Commentary for Wednesday, Oct 24, 2014 (www.golddealer.com)
By Ken Edwards and Richard Schwary of California Numismatic Investments Inc.………
Commentary for Friday, Oct 24, 2014 (www.golddealer.com) – Gold closed higher up $2.70 at $1231.10. Gold was steady in Hong Kong and London overnight trading but after a failed attempt to move above the $1240.00 range yesterday this market remains defensive and needs more time to redevelop a trend.
Still it remains steady on both sides of $1230.00 going into the weekend.
The dollar and rates were up on the week and this creates problems for gold. Also the picture for oil remains negative – WTI Crude this month has moved from $95.00 to $82.00 and there is some talk it might break down – a move below $80.00 would also create further pressure on gold.
The two big factors to watch relative to the price of gold are first the results of next week’s Federal Open Market Committee (FOMC). Most believe the Fed will end the current quantitative program – and this will result in higher interest rates.
The jury is still out here as there is reasonable disagreement on the outcome because the Federal Reserve claims it will keep rates low for the “foreseeable future”.
The second important factor is how Mario Draghi will play the big slowdown in the European Union. Here too there is disagreement about what exactly is happening in Europe – is there a slowdown and deflation or has the Ebola scare just given everyone the jitters?
If EU President Draghi figures out a reliable way to inflate it will be good for gold. But here too there is a push – pull because a weaker euro usually means a stronger dollar.
Still Europe may produce a wave of safe-haven buying if anything goes off the tracts with its smaller countries. This weekend the results of European stress testing will be announced – a kind of check list for their financial institutions.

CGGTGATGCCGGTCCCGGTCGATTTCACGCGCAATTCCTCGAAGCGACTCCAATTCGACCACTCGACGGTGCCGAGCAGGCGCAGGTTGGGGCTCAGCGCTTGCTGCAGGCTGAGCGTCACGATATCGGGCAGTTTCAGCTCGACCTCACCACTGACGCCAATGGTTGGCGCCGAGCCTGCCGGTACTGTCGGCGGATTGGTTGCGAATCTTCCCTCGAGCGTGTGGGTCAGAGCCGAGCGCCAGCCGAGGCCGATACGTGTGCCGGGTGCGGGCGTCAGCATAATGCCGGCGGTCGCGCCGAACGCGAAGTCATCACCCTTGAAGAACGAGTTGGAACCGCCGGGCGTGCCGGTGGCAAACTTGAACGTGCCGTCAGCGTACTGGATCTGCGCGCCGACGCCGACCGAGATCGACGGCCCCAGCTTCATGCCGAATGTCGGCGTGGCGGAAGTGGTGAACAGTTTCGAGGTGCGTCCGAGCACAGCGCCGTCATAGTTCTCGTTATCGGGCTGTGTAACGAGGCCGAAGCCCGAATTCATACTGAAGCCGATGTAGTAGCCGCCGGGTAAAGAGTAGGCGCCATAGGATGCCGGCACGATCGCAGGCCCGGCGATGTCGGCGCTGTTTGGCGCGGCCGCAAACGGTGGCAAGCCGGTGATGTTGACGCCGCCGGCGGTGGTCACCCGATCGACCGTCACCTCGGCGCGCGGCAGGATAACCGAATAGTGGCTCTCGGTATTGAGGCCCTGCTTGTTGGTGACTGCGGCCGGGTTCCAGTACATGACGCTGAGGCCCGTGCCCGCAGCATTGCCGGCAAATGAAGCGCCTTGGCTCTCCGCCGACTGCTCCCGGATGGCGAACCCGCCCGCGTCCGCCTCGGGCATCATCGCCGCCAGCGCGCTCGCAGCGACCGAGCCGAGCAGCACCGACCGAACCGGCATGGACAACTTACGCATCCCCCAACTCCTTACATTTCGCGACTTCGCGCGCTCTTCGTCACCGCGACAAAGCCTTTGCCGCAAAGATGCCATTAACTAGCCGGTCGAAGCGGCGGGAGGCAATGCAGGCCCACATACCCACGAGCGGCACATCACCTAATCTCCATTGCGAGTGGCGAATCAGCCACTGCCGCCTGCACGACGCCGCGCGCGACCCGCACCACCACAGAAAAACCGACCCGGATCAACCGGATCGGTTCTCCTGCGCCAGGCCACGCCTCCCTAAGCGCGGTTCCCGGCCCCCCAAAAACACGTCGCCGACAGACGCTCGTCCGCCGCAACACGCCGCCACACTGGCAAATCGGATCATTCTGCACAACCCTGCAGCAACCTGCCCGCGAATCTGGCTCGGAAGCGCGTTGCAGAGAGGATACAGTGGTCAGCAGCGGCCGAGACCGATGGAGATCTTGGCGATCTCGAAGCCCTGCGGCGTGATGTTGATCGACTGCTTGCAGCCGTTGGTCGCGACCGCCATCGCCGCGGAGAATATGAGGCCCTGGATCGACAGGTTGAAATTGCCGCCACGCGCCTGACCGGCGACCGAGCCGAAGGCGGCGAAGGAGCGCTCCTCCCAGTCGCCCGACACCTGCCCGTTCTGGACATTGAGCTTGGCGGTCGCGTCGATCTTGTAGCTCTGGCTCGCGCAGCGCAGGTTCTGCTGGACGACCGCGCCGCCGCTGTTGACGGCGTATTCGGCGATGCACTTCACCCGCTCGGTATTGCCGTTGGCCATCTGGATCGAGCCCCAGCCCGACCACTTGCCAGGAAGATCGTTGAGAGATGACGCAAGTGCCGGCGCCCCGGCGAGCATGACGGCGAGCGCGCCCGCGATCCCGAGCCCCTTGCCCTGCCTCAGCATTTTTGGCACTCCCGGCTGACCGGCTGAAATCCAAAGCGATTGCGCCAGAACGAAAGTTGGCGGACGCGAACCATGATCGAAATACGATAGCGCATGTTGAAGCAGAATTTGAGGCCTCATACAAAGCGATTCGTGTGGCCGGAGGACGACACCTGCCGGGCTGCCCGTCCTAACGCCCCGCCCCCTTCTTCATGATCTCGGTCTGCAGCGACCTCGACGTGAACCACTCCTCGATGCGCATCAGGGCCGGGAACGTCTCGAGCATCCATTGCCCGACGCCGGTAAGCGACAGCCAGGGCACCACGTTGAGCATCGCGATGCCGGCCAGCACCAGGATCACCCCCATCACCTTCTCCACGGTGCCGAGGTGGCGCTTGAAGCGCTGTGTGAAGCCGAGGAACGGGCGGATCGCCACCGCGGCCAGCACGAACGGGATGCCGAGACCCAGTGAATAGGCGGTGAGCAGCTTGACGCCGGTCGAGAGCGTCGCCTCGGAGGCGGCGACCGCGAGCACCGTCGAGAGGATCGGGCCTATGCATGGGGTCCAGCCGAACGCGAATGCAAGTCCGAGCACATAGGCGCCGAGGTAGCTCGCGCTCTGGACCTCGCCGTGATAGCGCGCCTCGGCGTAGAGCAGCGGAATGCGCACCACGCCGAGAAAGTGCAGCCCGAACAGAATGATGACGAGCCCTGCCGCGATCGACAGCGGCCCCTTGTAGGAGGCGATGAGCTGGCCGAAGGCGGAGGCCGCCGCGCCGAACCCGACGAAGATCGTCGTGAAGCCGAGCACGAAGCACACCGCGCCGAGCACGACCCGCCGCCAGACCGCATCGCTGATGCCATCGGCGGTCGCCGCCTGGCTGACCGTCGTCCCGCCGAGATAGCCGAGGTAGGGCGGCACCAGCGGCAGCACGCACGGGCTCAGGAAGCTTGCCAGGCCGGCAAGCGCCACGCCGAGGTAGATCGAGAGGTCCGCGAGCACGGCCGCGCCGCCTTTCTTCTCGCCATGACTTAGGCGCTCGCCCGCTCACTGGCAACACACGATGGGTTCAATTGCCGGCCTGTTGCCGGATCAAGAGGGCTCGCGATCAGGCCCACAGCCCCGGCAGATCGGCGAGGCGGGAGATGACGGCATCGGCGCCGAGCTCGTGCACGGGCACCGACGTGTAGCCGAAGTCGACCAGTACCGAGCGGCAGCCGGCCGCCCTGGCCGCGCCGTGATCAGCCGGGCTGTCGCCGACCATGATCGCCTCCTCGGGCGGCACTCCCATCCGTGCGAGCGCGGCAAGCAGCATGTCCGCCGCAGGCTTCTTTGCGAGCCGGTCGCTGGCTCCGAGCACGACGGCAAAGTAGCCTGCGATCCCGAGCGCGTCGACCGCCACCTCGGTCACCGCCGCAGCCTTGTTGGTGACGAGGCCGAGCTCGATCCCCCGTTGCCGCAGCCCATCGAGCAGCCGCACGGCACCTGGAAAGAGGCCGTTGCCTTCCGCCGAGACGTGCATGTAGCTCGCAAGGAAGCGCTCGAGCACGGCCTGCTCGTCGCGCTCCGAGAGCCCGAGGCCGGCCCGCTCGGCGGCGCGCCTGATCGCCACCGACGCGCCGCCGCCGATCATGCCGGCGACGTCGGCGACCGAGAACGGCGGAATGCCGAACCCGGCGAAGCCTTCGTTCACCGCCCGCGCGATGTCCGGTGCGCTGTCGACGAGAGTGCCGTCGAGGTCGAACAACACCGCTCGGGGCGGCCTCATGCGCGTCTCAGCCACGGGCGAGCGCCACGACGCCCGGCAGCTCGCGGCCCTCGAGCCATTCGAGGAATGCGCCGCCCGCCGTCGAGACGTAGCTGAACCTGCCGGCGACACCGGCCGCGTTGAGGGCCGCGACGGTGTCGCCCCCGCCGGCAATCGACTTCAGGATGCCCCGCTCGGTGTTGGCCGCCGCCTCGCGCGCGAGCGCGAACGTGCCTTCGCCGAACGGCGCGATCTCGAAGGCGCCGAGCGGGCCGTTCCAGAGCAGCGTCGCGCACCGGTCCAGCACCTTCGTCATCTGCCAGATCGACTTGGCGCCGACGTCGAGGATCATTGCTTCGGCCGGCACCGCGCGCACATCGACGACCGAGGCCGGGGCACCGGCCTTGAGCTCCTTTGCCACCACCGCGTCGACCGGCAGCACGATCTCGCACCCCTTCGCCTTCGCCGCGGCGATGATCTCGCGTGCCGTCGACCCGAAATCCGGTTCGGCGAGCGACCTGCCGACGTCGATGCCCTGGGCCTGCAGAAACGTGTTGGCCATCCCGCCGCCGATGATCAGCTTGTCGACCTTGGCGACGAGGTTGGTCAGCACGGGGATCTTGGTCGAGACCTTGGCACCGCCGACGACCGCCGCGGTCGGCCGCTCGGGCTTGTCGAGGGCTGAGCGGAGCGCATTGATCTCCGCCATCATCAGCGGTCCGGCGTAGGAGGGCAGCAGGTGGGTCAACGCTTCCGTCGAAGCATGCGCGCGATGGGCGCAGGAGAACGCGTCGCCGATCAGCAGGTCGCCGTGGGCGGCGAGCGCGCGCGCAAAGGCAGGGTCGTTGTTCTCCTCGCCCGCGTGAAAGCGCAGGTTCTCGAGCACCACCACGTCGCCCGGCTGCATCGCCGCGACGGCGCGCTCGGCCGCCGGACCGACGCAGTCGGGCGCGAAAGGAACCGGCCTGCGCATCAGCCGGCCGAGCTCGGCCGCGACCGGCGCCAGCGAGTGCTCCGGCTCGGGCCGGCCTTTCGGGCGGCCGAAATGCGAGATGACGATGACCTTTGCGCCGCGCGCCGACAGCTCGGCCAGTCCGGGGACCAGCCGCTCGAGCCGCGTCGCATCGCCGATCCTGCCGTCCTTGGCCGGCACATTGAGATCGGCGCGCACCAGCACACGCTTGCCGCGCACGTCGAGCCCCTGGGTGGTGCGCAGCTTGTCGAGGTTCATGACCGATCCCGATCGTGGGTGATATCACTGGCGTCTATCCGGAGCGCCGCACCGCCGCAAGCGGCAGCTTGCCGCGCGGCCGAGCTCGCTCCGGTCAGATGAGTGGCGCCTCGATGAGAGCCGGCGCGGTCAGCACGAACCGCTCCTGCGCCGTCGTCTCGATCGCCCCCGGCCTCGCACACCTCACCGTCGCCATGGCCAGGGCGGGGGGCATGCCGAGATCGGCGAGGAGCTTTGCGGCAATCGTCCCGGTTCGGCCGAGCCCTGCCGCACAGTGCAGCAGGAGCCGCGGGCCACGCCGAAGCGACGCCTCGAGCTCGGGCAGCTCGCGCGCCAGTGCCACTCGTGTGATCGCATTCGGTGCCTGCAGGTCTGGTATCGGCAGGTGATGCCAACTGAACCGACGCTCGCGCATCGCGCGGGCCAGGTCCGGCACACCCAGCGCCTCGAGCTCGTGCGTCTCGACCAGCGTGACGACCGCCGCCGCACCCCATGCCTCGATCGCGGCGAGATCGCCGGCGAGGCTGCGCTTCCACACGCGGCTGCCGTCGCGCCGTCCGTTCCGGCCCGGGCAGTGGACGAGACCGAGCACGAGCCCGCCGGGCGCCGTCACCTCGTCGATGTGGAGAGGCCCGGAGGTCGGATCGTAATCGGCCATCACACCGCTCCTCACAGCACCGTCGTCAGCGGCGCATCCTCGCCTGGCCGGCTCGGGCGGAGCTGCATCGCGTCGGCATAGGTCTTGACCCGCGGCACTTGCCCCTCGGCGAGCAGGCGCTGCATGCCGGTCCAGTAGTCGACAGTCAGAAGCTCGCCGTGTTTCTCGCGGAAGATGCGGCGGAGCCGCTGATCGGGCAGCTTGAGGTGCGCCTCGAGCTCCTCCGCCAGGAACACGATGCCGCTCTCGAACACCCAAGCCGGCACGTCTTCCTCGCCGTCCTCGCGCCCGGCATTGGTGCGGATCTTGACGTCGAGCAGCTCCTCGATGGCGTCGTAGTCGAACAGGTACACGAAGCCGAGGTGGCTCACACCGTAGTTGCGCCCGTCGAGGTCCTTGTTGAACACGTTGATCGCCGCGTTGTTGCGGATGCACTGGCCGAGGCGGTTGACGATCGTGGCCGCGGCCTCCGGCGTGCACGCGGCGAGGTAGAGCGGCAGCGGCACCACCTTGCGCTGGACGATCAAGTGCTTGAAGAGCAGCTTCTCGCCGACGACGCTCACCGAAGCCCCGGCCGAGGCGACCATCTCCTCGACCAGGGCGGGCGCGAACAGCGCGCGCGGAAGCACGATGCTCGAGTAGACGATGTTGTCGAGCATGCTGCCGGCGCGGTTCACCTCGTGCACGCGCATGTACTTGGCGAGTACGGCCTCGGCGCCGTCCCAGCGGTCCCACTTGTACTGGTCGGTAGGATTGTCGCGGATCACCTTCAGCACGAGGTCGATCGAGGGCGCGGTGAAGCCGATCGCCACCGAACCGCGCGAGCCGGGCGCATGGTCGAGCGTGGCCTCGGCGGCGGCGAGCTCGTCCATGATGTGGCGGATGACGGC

The idea alone that they are testing should at least raise some reasonable questions about liquidity. Will anything of substance happen? Probably not- but if the EU has problems it could turn into a worldwide disaster – and the run to safety would be big for gold.
So you can see there are plenty of cross currents and that is why gold will most likely remain trend less over the next week or two going into November – even skiddish as everyone tries to cover both sides of what appears to be a big divide.
Finally keep in mind that support for gold looks big around $1200.00 and there is reason to believe this level will hold just supported from physical demand. Real buyers like world central banks and Asian demand from China and India.
Silver closed up a quiet $0.02 at $17.13 – buyers and sellers are hiding.
Platinum closed down $4.00 at $1251.00 and palladium was up $4.00 at $781.00.
Precious Metal Closes & Dollar Strength – Oct. 20 through Oct. 24 – 2014
Gold Silver Platinum Dollar Index
Mon $1244.00 $17.30 $1268.00 $85.04
Tues $1251.00 $17.50 $1283.00 $85.40
Wed $1244.80 $17.18 $1271.00 $85.85
Thurs $1228.50 $17.11 $1255.00 $85.95
Fri $1231.20 $17.13 $1251.00 $85.71
Mon $761.00 $1230.00
Tues $775.00 $1230.00
Wed $775.00 $1230.00
Thurs $777.00 $1230.00
Fri $781.00 $1230.00
Our Patented Employee Survey – Gold’s Direction Next Week?
Of course it’s not really patented but we do have some fun along the way. This is what the GoldDealer.com employees think – 4 believe gold will be higher next week – 4 think gold will be lower and 3 believe it will be unchanged.
Our Patented Customer Survey – Gold’s Direction Next Week?
Like the employees our actual customers were given three choices – up – down – unchanged. We limited the survey to a random sampling of 100 transactions – unscientific yes but worth considering because these people actually took action: 55 people thought the price of gold would increase next week – 36 believe the price of gold will decrease next week and 9 think prices will remain the same.